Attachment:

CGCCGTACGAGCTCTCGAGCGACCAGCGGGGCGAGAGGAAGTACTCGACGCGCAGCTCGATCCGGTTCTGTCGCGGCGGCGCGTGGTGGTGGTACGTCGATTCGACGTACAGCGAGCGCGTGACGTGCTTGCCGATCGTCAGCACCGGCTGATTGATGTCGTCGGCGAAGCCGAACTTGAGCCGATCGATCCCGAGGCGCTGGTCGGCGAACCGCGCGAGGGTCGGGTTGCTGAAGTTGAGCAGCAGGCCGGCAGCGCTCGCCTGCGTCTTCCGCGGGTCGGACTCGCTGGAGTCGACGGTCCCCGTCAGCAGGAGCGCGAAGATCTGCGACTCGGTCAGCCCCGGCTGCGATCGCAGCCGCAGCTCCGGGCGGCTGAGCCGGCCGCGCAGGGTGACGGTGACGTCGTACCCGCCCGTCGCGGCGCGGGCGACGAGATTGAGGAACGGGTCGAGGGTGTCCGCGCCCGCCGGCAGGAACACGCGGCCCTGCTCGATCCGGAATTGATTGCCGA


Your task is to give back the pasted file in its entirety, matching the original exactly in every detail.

CGCCGTACGAGCTCTCGAGCGACCAGCGGGGCGAGAGGAAGTACTCGACGCGCAGCTCGATCCGGTTCTGTCGCGGCGGCGCGTGGTGGTGGTACGTCGATTCGACGTACAGCGAGCGCGTGACGTGCTTGCCGATCGTCAGCACCGGCTGATTGATGTCGTCGGCGAAGCCGAACTTGAGCCGATCGATCCCGAGGCGCTGGTCGGCGAACCGCGCGAGGGTCGGGTTGCTGAAGTTGAGCAGCAGGCCGGCAGCGCTCGCCTGCGTCTTCCGCGGGTCGGACTCGCTGGAGTCGACGGTCCCCGTCAGCAGGAGCGCGAAGATCTGCGACTCGGTCAGCCCCGGCTGCGATCGCAGCCGCAGCTCCGGGCGGCTGAGCCGGCCGCGCAGGGTGACGGTGACGTCGTACCCGCCCGTCGCGGCGCGGGCGACGAGATTGAGGAACGGGTCGAGGGTGTCCGCGCCCGCCGGCAGGAACACGCGGCCCTGCTCGATCCGGAATTGATTGCCGA